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Check Out Lisbeth Coiman’s Story

Today we’d like to introduce you to Lisbeth Coiman.

Hi Lisbeth, thanks for joining us today. We’d love for you to start by introducing yourself.
I am a bilingual writer, educator, cultural worker, and rezandera from Venezuela. Since 1997, I have wandered the immigration path from my homeland to Canada to the US, where I now live. My bilingual poetry collection, Uprising / Alzamiento, will be published by Finishing Line Press in June 2021, and it’s now on presales. My debut book, I Asked the Blue Heron: A Memoir, was independently published in 2017. I write about Venezuela, about the nostalgia of the immigrant who can’t return to their homeland, their mental health and identity. I also enjoy celebrating the joy of love between people of color. I have lived in California since 2014, and currently reside in Los Angeles, where I teach English as a Second Language at Harbor Occupational Center.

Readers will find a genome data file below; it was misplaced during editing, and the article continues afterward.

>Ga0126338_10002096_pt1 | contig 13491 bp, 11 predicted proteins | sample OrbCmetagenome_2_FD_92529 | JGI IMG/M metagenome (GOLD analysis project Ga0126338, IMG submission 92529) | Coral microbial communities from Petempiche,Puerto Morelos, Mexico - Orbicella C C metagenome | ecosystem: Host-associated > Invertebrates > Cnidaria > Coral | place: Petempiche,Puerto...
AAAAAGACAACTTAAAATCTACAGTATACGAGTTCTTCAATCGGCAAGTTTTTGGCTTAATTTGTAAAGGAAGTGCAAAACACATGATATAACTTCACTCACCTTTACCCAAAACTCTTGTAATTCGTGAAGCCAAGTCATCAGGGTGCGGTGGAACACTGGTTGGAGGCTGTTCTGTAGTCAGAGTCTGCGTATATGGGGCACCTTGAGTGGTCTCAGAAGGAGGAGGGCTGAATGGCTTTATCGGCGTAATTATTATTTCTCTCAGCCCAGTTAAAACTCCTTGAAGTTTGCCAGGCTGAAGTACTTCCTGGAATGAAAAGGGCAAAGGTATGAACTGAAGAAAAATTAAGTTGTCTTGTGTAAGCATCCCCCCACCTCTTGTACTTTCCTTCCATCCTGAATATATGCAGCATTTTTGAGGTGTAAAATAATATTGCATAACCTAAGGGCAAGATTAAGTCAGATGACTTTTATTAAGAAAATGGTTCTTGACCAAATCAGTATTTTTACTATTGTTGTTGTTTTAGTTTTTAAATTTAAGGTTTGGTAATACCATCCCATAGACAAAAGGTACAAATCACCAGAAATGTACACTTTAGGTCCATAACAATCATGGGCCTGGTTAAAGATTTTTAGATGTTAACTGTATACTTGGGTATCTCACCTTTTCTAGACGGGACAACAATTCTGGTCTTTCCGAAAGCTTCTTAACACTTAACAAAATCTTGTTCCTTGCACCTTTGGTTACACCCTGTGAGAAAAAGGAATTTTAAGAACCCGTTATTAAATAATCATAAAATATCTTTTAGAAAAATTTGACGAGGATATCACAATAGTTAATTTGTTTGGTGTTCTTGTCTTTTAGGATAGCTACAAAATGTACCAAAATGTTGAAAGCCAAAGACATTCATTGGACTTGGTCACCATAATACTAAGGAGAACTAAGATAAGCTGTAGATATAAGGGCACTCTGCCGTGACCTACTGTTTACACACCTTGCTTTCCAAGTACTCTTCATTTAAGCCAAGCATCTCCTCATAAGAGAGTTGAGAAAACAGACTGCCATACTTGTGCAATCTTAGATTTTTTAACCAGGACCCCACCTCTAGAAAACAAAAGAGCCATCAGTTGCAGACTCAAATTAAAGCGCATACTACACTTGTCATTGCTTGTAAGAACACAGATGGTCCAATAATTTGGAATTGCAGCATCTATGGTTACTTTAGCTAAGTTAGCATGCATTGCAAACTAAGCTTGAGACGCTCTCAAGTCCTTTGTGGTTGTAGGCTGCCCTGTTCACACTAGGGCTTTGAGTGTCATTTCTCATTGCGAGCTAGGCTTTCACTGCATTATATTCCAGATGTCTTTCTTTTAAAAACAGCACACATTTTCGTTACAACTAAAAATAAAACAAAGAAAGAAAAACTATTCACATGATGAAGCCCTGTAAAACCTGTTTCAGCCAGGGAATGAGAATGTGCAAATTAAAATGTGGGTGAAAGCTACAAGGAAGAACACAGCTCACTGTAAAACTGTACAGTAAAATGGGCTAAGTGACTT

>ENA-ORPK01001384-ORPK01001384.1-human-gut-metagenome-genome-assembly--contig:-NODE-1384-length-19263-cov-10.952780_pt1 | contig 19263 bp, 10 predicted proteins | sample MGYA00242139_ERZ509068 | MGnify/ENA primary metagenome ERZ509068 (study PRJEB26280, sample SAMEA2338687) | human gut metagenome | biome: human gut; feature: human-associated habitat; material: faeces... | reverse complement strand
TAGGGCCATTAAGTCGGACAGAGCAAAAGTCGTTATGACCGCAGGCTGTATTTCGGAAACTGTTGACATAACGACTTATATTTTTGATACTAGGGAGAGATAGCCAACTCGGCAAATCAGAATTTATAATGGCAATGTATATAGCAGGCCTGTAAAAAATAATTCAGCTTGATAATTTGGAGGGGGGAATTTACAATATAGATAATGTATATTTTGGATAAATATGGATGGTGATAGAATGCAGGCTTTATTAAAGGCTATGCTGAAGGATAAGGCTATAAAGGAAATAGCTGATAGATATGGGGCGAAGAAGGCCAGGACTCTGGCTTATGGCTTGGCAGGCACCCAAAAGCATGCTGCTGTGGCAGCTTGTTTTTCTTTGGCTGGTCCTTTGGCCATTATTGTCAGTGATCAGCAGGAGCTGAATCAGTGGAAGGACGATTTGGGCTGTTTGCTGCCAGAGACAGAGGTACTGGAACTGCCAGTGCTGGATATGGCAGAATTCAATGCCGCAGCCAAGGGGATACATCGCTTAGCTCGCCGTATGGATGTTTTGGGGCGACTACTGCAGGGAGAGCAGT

I’m sure you wouldn’t say it’s been obstacle free, but so far would you say the journey has been a fairly smooth road?
Immigration has been the most transforming of all the experiences that shape my life. The immigration process changed me at a cellular level. All the barriers and strategies I had developed to cope with the monsters of my childhood suddenly fell down, and I suffered a mental breakdown.

Since then, I have gone through everything an immigrant faces. During my first years in the US, I was an attachment in my now ex-husband’s TN visa (Treaty of Nafta). I lost all sense of identity. I couldn’t work and spent the best years of my professional life as a full time housewife. Once I obtained a work permit, I faced racism and xenophobia in those first jobs I did before taking my teaching credentials. As a teacher, I have had to prove myself a hundred times over. Credentialing follows every relocation. I have been a first year teacher about ten times, and those in education know what that means- observations.  Already in California, I left my ex-husband in Oct. 2015. From then on, I have crafted my new life from scratch: new job, housing, and credit on my own for the first time in 27 years. Now I am slowly building my community. Although rough, I wouldn’t change the past five years of my life for anything. At 56, I am birthing myself into existence.